Yitzvi Runs Away

Yitzvi, at age two, is increasingly light on his feet. He enjoys running around the house and hiding in closets and under tables, waiting for us to discover him and then squealing in visible delight when we do. “Where’s Yitzvi?” I’ll ask the twins while we are in the kitchen making pizza, spreading tomato sauce over the dough. The girls will shrug their shoulders, and I’ll run down the hall and discover him “cleaning” the toilet, one hand in the bowl and the other wielding a dripping toilet brush. “Oh Yitzvi,” I’ll sigh, my exasperation tinged with obvious amusement as I lift him up to wash and soap his hands. “What are we going to do with you?”

Usually at bedtime he will sit on Shalvi’s bed flipping through board books while I read Shalvi a story or two, but last night he had no interest in sitting still. I let him run off, assuming he would join Daniel, who was cleaning up dinner.
That night Shalvi wanted to read Alfie Runs Away, the story of a little boy about Shalvi’s age—five, maybe six—who informs his mother that he is going to run away after she tells him that she is giving away his favorite red shoes, which he has outgrown. His mother is wise enough to know not to stop him. She is wiser, for sure, than the mother of the Runaway Bunny, who follows her charge to streams and trees and hidden gardens. Instead of chasing him, or telling him not to run away—which would of course only encourage him further—she advises him to take the proper provisions: a water bottle in case he gets thirsty, a flashlight with extra batteries in case it gets dark, peanut butter and crackers in case he gets hungry, and a bag to carry it all. He also takes his stuffed Buddy Bear after his mother warns him that the bear might miss him, and three books, including one about a toad and a frog.

“Ima, we have that book,” Shalvi interrupts me. We squint to try to make out the picture of the book that Alfie stuffs in his back. Is it indeed a book from the same Frog and Toad series we love? I decide it must be, if only because we relish these moments of intertextual allusion, when we discover one beloved book hiding in the pages of another. It’s like discovering a familiar friend in an unexpected place, like the time we ran into one of Shalvi’s preschool classmates at the zoo. Who would have thought we’d stumble upon Frog and Toad in Alfie Runs Away?

Just before Alfie heads out the door, his unwieldy sac on his back, his mother offers to put a hug in the bag as well. Alfie tells her she is being silly, but he doesn’t resist. He steps onto the back porch, goes down the stairs, and decides his back is getting too heavy, so he camps out in the backyard with Buddy Bear. They stay there for a while, reading stories as the sun sinks lower in the sky.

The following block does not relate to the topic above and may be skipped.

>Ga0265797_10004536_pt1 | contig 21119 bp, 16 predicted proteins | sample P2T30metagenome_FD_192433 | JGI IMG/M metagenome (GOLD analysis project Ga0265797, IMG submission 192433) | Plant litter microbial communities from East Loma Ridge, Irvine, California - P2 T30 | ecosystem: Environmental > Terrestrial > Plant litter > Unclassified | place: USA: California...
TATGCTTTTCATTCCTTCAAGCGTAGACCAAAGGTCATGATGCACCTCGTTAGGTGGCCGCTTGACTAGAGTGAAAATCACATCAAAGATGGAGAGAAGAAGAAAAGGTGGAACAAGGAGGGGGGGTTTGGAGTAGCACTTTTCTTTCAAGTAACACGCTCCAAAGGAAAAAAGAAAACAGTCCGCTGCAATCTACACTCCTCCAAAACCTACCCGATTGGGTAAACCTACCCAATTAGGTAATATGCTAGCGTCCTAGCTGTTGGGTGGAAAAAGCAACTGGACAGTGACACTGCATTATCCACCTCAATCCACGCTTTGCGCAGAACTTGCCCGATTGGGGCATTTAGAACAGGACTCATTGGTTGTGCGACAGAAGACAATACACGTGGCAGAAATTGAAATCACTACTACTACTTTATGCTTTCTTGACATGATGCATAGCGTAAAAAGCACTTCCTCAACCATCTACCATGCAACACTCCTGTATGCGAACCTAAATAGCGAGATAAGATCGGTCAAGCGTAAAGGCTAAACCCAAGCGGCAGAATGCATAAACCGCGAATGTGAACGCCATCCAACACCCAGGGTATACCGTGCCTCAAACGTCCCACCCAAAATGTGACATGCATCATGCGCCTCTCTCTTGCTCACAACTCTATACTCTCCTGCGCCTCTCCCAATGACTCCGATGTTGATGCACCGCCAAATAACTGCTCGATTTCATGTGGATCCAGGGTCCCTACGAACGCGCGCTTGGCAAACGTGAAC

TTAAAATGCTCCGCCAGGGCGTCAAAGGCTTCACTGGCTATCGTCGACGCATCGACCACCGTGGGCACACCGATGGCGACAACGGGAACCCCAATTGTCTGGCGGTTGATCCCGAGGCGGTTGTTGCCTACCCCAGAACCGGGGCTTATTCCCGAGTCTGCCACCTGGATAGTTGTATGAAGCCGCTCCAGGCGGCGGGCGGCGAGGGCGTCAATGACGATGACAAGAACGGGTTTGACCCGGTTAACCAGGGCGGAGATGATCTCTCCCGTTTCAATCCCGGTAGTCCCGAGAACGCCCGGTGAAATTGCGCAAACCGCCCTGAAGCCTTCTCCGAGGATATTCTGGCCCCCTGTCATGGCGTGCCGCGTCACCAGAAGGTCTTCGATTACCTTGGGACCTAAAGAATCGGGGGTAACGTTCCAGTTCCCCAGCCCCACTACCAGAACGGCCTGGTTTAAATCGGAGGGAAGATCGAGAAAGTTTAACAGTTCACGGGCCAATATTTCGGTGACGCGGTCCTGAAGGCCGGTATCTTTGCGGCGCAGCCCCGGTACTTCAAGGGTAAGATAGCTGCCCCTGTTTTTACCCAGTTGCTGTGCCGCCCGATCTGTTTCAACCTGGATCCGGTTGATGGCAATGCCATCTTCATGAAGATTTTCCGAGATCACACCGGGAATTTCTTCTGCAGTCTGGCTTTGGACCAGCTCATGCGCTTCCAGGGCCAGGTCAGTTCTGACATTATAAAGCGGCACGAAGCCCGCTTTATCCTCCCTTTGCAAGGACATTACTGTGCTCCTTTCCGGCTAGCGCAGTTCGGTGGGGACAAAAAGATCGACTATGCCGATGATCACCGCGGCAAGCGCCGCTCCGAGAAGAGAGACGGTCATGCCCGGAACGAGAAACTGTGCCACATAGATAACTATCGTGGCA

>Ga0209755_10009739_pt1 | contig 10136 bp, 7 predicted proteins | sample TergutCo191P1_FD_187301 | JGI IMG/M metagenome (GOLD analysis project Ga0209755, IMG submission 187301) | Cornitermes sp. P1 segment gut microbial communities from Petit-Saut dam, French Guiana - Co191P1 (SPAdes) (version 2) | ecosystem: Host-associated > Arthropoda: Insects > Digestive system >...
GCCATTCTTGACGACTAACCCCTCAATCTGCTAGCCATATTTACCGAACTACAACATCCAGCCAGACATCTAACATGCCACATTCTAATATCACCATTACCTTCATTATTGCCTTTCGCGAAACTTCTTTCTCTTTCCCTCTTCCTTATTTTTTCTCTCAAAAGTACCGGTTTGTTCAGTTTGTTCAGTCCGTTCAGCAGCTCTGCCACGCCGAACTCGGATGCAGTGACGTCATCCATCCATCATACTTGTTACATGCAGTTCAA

Alfie never gets any further than the back yard. When he starts to get lonely, he looks for his mother’s hug in the bag, but of course it’s not there. Just then his mother—once again with her impeccable intuition—comes out to give Alfie a real hug and escort him home. And so the back yard functions as a safe space where Alfie can play at running away without any of the dangers that really doing so might entail. There are no streets to cross. There are no strangers to encounter. There is no getting lost. I am tempted to ask Shalvi if she’s ever wanted to run away, but I realize I don’t have to. The book can function, for Shalvi, like Alfie’s back yard – it is a safe space where she can imagine running away without actually having to do so. So I don’t ask, but I’m relieved when she tells me anyway that if she ever ran away, she would make sure to come home for dinner. “Thank goodness,” I tell her, taking my cues from Alfie’s mother. “If you ran away for longer than that, I would miss you too much.”

In the end of the book Alfie decides to put his old shoes on Buddy Bear, since they’ll never grow too small for the stuffed animal. Ironically once Alfie agrees to get new shoes, he’ll be able to run even faster and even further, and perhaps it was his ambivalence about that prospect that in part motivated his running away in the first place. The midrash on the book of Genesis teaches that after Joseph’s brothers threw Joseph into a pit, they sold him to Ishmaelite traders for the price of a pair of shoes, and I’ve always wondered if this was a testament to their own desire to walk away from the crime. Alfie wishes to walk away from his mother, but in order to do so, he’s going to need to agree to give up his old shoes and get new ones.

When Shalvi and I finish the story, I tell her it’s time to read to Yitzvi – except that Yitzvi is nowhere to be found. “Daniel, I’m coming to get Yitzvi,” I call down the hall, but alas, no.
“YItzvi’s with you, isn’t he?” Daniel calls back a bit louder than necessary, since I’m now in the kitchen next to him, and I can see that Yitzvi is nowhere in sight. “Did we lose Yitzvi?” I ask. The kids rally to the task, searching for him in all the likeliest places, but alas, no Yitzvi. I know there is no point in calling out his name, because that will only encourage him to play along. And sure enough, moments later, we discover a grinning Yitzvi perched on a chair on our porch wearing only a diaper and sandals. Who knew he could open the porch door all on his own? He has a pacifier in his mouth and two in his hand; with the other hand he’s strapping and unstrapping the Velcro on his sandals, as if contemplating how far they might take him someday. “Oh Yitzvi,” I sigh once again, and carry him off to bed. Next time I’ll be sure to read Alfie Runs Away to Yitzvi, too.

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